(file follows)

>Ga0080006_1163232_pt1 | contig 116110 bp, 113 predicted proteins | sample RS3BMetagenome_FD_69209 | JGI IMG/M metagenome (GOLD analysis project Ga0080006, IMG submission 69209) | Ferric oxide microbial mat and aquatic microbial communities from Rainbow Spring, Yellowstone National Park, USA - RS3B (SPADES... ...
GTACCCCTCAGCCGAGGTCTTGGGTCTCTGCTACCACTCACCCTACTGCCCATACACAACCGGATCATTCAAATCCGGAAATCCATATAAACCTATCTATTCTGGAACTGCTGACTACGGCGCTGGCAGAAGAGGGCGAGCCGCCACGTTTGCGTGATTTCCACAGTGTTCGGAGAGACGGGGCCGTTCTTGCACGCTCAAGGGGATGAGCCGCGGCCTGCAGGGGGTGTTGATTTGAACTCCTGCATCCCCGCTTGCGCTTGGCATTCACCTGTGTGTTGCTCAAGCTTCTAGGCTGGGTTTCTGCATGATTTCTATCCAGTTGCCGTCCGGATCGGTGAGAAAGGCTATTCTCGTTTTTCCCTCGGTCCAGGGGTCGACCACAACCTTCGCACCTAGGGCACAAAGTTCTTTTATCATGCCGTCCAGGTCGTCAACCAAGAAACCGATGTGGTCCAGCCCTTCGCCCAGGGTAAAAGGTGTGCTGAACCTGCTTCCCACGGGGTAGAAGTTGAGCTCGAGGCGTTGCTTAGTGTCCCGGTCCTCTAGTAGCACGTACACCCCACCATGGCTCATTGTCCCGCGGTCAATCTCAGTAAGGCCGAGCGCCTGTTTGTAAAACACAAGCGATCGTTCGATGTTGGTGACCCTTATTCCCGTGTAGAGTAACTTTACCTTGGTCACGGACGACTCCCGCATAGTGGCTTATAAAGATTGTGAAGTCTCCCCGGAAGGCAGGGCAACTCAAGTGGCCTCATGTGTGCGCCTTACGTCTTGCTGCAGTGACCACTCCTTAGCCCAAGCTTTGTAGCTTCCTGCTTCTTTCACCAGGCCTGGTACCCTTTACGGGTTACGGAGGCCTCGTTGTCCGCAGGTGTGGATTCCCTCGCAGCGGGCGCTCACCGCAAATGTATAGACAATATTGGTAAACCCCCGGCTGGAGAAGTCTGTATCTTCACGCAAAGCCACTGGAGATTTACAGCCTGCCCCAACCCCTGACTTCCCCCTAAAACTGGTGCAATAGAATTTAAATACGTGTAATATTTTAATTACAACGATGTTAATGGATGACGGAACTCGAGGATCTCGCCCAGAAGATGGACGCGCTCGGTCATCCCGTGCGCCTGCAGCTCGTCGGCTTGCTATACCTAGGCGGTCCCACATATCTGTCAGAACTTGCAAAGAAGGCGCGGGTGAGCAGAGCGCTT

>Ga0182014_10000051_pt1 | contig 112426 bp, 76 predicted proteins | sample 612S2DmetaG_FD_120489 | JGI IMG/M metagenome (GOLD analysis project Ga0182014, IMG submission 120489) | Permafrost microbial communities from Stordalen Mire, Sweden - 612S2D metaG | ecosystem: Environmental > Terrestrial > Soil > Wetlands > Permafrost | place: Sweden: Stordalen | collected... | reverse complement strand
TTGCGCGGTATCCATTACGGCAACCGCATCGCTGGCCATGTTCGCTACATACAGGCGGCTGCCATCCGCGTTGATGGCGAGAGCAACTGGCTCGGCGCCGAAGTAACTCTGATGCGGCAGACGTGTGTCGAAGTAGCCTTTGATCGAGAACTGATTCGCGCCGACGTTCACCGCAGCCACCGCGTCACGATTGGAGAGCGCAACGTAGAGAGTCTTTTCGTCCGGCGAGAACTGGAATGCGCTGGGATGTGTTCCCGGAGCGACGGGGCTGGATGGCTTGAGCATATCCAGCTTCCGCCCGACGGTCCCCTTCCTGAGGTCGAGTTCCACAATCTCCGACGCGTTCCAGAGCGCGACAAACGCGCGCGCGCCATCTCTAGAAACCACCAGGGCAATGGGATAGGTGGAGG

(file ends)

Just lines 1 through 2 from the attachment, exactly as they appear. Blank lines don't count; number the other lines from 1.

>Ga0080006_1163232_pt1 | contig 116110 bp, 113 predicted proteins | sample RS3BMetagenome_FD_69209 | JGI IMG/M metagenome (GOLD analysis project Ga0080006, IMG submission 69209) | Ferric oxide microbial mat and aquatic microbial communities from Rainbow Spring, Yellowstone National Park, USA - RS3B (SPADES... ...
GTACCCCTCAGCCGAGGTCTTGGGTCTCTGCTACCACTCACCCTACTGCCCATACACAACCGGATCATTCAAATCCGGAAATCCATATAAACCTATCTATTCTGGAACTGCTGACTACGGCGCTGGCAGAAGAGGGCGAGCCGCCACGTTTGCGTGATTTCCACAGTGTTCGGAGAGACGGGGCCGTTCTTGCACGCTCAAGGGGATGAGCCGCGGCCTGCAGGGGGTGTTGATTTGAACTCCTGCATCCCCGCTTGCGCTTGGCATTCACCTGTGTGTTGCTCAAGCTTCTAGGCTGGGTTTCTGCATGATTTCTATCCAGTTGCCGTCCGGATCGGTGAGAAAGGCTATTCTCGTTTTTCCCTCGGTCCAGGGGTCGACCACAACCTTCGCACCTAGGGCACAAAGTTCTTTTATCATGCCGTCCAGGTCGTCAACCAAGAAACCGATGTGGTCCAGCCCTTCGCCCAGGGTAAAAGGTGTGCTGAACCTGCTTCCCACGGGGTAGAAGTTGAGCTCGAGGCGTTGCTTAGTGTCCCGGTCCTCTAGTAGCACGTACACCCCACCATGGCTCATTGTCCCGCGGTCAATCTCAGTAAGGCCGAGCGCCTGTTTGTAAAACACAAGCGATCGTTCGATGTTGGTGACCCTTATTCCCGTGTAGAGTAACTTTACCTTGGTCACGGACGACTCCCGCATAGTGGCTTATAAAGATTGTGAAGTCTCCCCGGAAGGCAGGGCAACTCAAGTGGCCTCATGTGTGCGCCTTACGTCTTGCTGCAGTGACCACTCCTTAGCCCAAGCTTTGTAGCTTCCTGCTTCTTTCACCAGGCCTGGTACCCTTTACGGGTTACGGAGGCCTCGTTGTCCGCAGGTGTGGATTCCCTCGCAGCGGGCGCTCACCGCAAATGTATAGACAATATTGGTAAACCCCCGGCTGGAGAAGTCTGTATCTTCACGCAAAGCCACTGGAGATTTACAGCCTGCCCCAACCCCTGACTTCCCCCTAAAACTGGTGCAATAGAATTTAAATACGTGTAATATTTTAATTACAACGATGTTAATGGATGACGGAACTCGAGGATCTCGCCCAGAAGATGGACGCGCTCGGTCATCCCGTGCGCCTGCAGCTCGTCGGCTTGCTATACCTAGGCGGTCCCACATATCTGTCAGAACTTGCAAAGAAGGCGCGGGTGAGCAGAGCGCTT